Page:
The books – like many a comic book, despite being essentially storyboards – haven’t always been treated kindly by the moving image either. The chief pleasure of the Belvision series of the late-50s and early 60s which showed up on kids TV as I was growing up was the bellowed: “Hergé’s! Adventures! Of! Tintin!” Otherwise they were pretty poor. Neither has Hergé been an uncontroversial character. The earliest works with their rather crude racial caricatures can be seen as racist or of their time depending on your point of view. It didn’t help that Le Petit Vingtième youth supplement that Tintin first ran in was hitched to a father paper with a strong Catholic nationalist stance and that once it was silenced by the Nazi occupiers in World War II Tintin’s creator agreed to carry his creation on in the German-approved media. Hergé was even arrested after peace came, accused of collaboration, but went on to clear his name and, in fact, set up in highly successful business with a resistance hero. But, Tintin, like perhaps Sherlock Holmes and Batman, contains a central idea that is robust enough to draw filmmakers back time after time. Unlike Holmes, Tintin is no eccentric genius; in fact, truth to tell he’s a rather anodyne and sometimes priggish character whose faithful little dog Snowy tends to get the best lines. Neither can he match Batman’s gadgetry and dark sophistication – the idea of living a double life would surely introduce some premature worry lines onto that ageless brow. No, Tintin is about the whole shebang – storytelling, supporting cast, visual flair and fantastic research (as the adventures popularity grew the production of Tintin books became an almost industrial process, a long way from Hergé’s first newspaper strips). So, those who wish to watch an unspoiled film should avoid reading Red Rackham first but here’s a personal 10 of Tintin tales to try out after you’re back from the multiplex.

Tintin, like perhaps Sherlock Holmes and Batman contains a central idea that is robust enough to draw filmmakers back time after time.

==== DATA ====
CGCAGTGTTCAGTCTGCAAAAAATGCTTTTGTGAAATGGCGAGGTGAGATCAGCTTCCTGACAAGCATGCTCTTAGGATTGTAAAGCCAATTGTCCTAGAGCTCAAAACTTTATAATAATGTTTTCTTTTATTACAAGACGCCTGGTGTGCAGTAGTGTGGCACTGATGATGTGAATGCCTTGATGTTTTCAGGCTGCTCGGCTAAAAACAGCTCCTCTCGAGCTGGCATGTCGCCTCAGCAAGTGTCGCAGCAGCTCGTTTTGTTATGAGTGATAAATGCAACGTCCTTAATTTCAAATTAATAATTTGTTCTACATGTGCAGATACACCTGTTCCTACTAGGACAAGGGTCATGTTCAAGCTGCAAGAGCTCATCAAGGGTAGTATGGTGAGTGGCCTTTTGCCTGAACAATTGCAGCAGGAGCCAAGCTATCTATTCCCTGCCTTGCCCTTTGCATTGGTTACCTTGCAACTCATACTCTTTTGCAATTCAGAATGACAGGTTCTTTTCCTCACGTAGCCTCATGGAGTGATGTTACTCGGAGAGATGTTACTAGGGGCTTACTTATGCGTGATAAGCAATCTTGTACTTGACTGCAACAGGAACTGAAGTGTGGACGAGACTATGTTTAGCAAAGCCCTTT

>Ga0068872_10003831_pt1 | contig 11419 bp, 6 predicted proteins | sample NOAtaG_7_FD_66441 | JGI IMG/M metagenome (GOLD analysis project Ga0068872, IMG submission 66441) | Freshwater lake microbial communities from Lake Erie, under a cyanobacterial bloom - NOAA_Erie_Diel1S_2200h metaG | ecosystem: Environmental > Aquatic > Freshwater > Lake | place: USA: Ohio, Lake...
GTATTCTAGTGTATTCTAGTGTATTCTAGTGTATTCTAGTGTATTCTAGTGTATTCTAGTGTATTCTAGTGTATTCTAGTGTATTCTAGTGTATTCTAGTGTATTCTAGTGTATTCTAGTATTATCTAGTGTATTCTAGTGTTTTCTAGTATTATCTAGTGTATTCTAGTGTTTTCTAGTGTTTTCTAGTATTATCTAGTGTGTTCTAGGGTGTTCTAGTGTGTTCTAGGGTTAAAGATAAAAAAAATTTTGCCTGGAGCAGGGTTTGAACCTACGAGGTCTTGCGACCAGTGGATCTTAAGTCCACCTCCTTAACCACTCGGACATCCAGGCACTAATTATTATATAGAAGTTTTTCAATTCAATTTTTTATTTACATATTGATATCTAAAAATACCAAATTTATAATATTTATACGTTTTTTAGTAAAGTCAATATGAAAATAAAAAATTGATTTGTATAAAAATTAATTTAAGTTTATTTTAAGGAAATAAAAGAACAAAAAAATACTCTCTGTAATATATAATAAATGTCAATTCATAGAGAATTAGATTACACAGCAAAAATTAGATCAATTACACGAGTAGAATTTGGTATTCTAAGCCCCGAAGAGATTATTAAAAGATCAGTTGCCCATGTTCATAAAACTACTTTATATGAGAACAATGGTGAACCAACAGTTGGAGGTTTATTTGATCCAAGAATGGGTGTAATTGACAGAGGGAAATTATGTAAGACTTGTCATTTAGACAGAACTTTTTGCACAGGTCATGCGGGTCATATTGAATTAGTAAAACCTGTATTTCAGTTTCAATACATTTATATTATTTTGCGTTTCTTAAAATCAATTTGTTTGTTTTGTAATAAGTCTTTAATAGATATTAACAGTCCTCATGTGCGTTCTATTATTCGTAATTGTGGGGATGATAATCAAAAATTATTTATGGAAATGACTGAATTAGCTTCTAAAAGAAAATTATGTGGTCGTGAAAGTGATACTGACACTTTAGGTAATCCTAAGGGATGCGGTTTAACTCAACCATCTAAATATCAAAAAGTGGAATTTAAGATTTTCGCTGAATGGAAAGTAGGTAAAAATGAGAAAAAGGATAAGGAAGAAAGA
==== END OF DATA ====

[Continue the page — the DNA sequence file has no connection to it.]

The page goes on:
If you get hooked there’s a whole world of Tintinology to get lost in: Tintin: The Complete Companion by Michael Farr is a great start, as is the late great comedy writer and producer Harry Thompson’s biography. You can even follow him off into the magical realist fictional double life of – rather more adult – Tintin in the New World, among other novels (like many an iconic character he’s been porned up and pressed into propaganda service too). 1 – The Black Island: Number seven in the Tintin series first came out in the papers in 1937, but you’ll probably get a look at the superlative 1966 update, which owes much to Hergé’s decision to send an assistant, Bob De Moore on a fact-finding mission to the UK to help produce some wonderfully and authentically detailed backgrounds. It’s a cracking movie serial-style plot too, with many a cliff-hanger, car chase and a monstrous gorilla as Tintin tries to foil a forgery plot unaided by ‘tecs Thompson and Thomson and Snowy’s discovery that what he likes most about Scotland is Scotch. 2 – Cigars of the Pharaoh: One of Hergé’s great virtues is his enthusiasm. Here he takes the Egyptian craze and the Curse of Tutankhamen meme occasioned by Howard Carter’s 1922 discoveries and weaves an intricate, funny and sometimes ridiculous plot from it, chucking in drug smugglers, mad professors (Hergé may have been the world’s greatest ever drawer of beards) and Bond style supervillain Rastapopolous as well as the world’s greatest – and very funny - salesman. 3 – King Ottakar’s Sceptre: Simply wonderful stuff – a masterpiece owing much to the troubled Europe in which it was given birth; Ottakar’s Sceptre was first written in 1938. Hergé doesn’t just invent some Ruritanian neverland for his fable of a ‘failed Anschluss’  - and more really quite splendid facial hair. No, basing Syldavia on Albania, he gives it not just a back story but a whole history wonderfully illustrated in an aircraft brochure. With some stunning set-piece illustrations worthy of framing and the usual clever plot, Syldavia was to be one of Tintin’s regular stop-offs. 4 – The Secret of the Unicorn: One of the joys of the Tintin series is the way the books grow through the canon. Here Captain Haddock – formerly an alcoholic pain in Tintin’s behind, now a funny alcoholic boon companion – comes into his own as he discovers his heroic ancestor Sir Francis and Tintin finds – as ever – a mystery which could reveal the pirate treasure of Francis’s sworn enemy Red Rackham. The Haddocks’ famous way with an oath, often whisky or rum fuelled, is given full 20th and 17th Century vent, for example: “I’ll pluck those feathers, squawking popinjay! Fancy dress freebooter! Freshwater pirate” Pithecanthropus!” 5 – Red Rackham’s Treasure: Where The Secret of the Unicorn was a clever crime thriller, its companion takes us on a tropical treasure hunt. Professor Calculus brings his comedy deafness and inventing genius to the party while the mystery is left hanging until a brilliant last minute revelation. 6 – Destination Moon: By looking back at some of the researchers – many of them Nazis - who helped shape the post war US space programme, Hergé came up with a wonderfully prescient picture of how the moon would eventually be conquered. It’s back to Syldavia – now a budding space power – begun a full 19 years before the real Eagle would land. Another visual tour-de-force really showcases the virtue of all that hard work behind the scenes and Professor Calculus’s one recorded outburst temper provides the comic highlight of the whole series. 7 – Explorers on the Moon: The follow up lives up to Destination’s high standards. A claustrophobic rocket trip with the requisite deep space scrapes along the way – and what happens to whiskey in space? - to some marvellously expansively drawn moonscapes. Syldavia’s bad guy, authoritarian neighbours the Bordurians provide the boo hiss moments, Thompson and Thomson’s psychedelic drug side effects are among the laughs, and in the double-edged story of Wolff there’s a genuinely affecting moment of weakness and human tragedy. Not bad for kids’ book and the film makers must surely be sizing these two books up for a future blockbuster. 8 – Tintin in Tibet: Of all his passions, the Far East one of Hergé’s most enduring and this, his 20th, was his favourite of all the adventures. But you don’t really need to know about the author’s failed marriage and Jungian analysis sessions to enjoy an uplifting tale of friendship conquering doubt. If Tintin’s Congolese adventure was – at the least – a deeply patronising look at a foreign culture, here, Hergé immerses himself in the mysteries of Buddhism and Tibetan culture. The final, surprising panel should tug at the tightest of heart strings. Many Tintinologists – including the estimable Michael Farr – rate this as the best of the lot. 9 – The Shooting Star: I wonder how many 60s counter-culturalists were drawn to Tintin by the wonderfully trippy cover of this, the 10th Tintin and the first to concern itself with the final frontier. There’s an air of surrealism and unreality to the whole thing as an asteroid heads for earth and in scenes that pre-shadow classic British disaster pic “The Day the Earth Caught Fire” temperatures and tempers rise and an hilarious prophet of doom stalks our hero. The Shooting Star was criticised after the war – it was started in 1942 – for its racial politics: the villainous financier Bohlwhinkel - a name Hergé changed from the original Blumenstein, only to find it too was Jewish – was labelled as an anti-Semitic caricature (should you wish to explore the arguments there’s a voluminous wikipedia page devoted entirely to the ‘ideology of Tintin’, yes, really). While not matching the sophistication of the later works, Shooting Star is funny and strange in a way that’s entirely admirable. 10 – The Calculus Affair: To save the best to last, The Calculus Affair is a triumph from its striking cover image on. Hergé’s skill with a running joke is given full airing from the get go and a bravura single panel that initially looks like something out of Where’s Wally in fact crams entertaining detail into a single coherent narrative moment. The dastardly Bordurians are at it again – The Taschists! Yes, it’s facial hair again – kidnapping Cuthbert Calculus as a cold war heats up with thoughtful moral dilemmas about the use of science and weapons of mass destruction playing out. Hergé was an avid fan of Hitchcock and it shines through here in a chase thriller-cum-spy mystery. My favourite. Click here for more stories about TV & Film Click here to follow Sabotage Times on Twitter Click here to follow Sabotage Times on Facebook